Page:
Nearly every day I receive emails from people not just unfortunate enough to have had their personal contact details leaked as a result of the Ashley Madison hack, but that have also received blackmail emails from hackers threatening to expose their details.
I can sum up my advice as this: don’t pay. There is no guarantee that paying a ransom will result in anything other than your bank account being depleted, and the probability of hackers contacting your friends, business associates and family to tell them about your apparent membership of the site seems remote.
I do believe, however, that online extortion is a growing internet threat – and that we are likely to see more and more attempts by blackmailers to scare DDoS-attacked websites into paying up, and businesses and individuals pressured to give in to criminals’ demands or face the possible consequences of a public data leak.
Sure enough, reports are now emerging that customers of Patreon – which had 2.3 million users’ email addresses and other user data stolen last month – are receiving blackmail threats.
Here’s an example of just such a ransom demand, posted by Twitter user @SirCrest:
Part of the email reads as follows:
Unfortunately your data was leaked in the recent hacking of the Patreon web site and I now have your information. I have your tax id, tax forms, SSN, DOB, Name, Address, Credit card details and more sensitive data. Now, I can go ahead and leak your details online which would damage your credit score like hell and would create a lot of problems for you.
If you would like to prevent me from doing this then you need to send 1 bitcoin to the following BTC address.
However, it appears that the blackmail email isn’t being completely honest. (I know! Who would have thought it!?)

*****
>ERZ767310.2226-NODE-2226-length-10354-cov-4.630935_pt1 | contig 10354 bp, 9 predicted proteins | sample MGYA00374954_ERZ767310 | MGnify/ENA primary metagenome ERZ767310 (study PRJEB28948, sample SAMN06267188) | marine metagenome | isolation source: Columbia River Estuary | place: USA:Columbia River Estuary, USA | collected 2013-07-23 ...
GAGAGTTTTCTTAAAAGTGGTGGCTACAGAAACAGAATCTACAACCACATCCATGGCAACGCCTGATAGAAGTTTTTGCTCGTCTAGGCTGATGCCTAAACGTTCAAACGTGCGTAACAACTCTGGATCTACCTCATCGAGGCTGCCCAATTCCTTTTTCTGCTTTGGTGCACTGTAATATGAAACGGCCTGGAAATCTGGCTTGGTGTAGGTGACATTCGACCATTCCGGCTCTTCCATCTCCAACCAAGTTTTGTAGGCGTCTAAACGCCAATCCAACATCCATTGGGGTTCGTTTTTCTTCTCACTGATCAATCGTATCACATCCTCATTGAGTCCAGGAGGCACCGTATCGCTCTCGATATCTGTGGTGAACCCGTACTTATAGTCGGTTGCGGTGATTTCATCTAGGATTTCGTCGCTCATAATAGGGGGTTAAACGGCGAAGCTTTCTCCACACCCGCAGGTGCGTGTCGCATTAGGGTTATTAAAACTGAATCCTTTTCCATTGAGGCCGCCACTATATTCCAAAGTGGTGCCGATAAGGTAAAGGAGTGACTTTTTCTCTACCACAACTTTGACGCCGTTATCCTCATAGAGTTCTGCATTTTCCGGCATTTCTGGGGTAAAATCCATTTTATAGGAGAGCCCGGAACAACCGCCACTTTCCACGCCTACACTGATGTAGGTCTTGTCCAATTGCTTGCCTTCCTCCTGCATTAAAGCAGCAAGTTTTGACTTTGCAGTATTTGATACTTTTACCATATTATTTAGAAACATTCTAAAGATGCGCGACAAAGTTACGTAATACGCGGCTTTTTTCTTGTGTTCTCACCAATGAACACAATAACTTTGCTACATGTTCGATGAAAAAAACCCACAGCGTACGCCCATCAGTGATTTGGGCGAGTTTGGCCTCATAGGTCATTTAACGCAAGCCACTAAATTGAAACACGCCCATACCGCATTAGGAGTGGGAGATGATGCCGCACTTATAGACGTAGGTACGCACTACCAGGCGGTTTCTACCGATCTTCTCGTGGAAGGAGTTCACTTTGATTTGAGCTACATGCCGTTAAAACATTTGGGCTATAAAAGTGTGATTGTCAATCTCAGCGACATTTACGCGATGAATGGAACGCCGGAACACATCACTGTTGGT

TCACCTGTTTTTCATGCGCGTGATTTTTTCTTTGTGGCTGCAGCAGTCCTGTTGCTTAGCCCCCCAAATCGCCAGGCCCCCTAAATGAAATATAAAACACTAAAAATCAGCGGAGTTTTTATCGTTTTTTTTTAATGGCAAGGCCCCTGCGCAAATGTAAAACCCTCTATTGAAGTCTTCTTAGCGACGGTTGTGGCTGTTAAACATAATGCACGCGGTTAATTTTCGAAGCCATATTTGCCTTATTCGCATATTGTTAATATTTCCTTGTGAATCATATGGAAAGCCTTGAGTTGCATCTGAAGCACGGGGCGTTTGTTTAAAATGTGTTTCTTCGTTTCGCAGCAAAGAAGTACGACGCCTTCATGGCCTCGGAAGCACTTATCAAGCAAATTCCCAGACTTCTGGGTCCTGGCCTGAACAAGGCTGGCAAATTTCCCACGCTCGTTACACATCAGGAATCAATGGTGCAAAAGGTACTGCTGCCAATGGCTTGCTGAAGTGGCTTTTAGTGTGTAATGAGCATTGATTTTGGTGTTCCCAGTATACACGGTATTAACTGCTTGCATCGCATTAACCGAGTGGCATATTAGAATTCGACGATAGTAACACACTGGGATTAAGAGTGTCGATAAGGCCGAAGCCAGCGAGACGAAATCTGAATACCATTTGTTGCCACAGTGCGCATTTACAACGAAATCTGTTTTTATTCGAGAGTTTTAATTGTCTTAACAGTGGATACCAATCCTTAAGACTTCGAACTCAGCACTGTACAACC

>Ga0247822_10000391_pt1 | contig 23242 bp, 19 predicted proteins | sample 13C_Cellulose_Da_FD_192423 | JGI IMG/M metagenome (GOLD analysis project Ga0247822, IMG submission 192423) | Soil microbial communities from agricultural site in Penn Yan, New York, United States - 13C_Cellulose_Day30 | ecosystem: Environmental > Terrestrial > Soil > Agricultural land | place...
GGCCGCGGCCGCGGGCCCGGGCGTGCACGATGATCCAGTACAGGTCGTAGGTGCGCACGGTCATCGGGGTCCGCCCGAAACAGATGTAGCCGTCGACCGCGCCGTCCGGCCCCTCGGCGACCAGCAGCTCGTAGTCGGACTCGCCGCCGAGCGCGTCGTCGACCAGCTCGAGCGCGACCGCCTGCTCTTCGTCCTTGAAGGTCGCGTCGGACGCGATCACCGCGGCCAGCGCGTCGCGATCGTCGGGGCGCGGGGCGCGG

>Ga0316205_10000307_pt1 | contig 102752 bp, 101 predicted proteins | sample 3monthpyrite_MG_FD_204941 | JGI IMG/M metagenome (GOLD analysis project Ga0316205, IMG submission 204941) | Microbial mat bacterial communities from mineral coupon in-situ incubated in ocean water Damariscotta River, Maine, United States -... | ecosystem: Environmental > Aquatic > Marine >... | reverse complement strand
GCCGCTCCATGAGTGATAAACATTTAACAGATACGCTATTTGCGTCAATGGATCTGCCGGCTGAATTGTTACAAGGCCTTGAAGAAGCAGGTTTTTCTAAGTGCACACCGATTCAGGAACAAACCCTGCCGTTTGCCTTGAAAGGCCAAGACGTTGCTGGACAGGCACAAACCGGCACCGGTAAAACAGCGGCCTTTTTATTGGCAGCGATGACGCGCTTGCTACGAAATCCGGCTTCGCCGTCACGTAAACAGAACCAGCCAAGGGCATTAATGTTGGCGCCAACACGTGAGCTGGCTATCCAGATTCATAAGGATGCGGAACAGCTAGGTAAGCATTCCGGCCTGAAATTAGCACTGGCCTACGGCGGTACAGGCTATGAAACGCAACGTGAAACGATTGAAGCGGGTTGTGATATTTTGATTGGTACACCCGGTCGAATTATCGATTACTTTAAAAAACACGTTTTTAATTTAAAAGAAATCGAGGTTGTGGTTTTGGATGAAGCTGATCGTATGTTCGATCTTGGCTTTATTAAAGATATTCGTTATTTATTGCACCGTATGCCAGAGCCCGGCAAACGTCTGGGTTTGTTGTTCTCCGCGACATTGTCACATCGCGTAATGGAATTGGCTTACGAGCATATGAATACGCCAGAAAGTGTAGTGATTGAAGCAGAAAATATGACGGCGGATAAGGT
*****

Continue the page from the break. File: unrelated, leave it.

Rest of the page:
In a post on Patreon’s website back in October, CEO and co-founder Jack Conte explained the extent of the data loss:
There was unauthorized access to registered names, email addresses, posts, and some shipping addresses. Additionally, some billing addresses that were added prior to 2014 were also accessed. We do not store full credit card numbers on our servers and no credit card numbers were compromised. Although accessed, all passwords, social security numbers and tax form information remain safely encrypted with a 2048-bit RSA key. No specific action is required of our users
This week Conte has been busy reassuring users that any scam emails they have received attempting to blackmail them are inaccurate.
Clearly Patreon boobed badly, uploading its customer data to a test server that was not properly secured. But it doesn’t appear that hackers have managed to grab gold of users’ credit card numbers.
The blackmail emails are a scam. Once again, don’t pay them a penny. Hit the delete button instead.
You can read more about the Patreon blackmail campaign on Troy Hunt’s blog.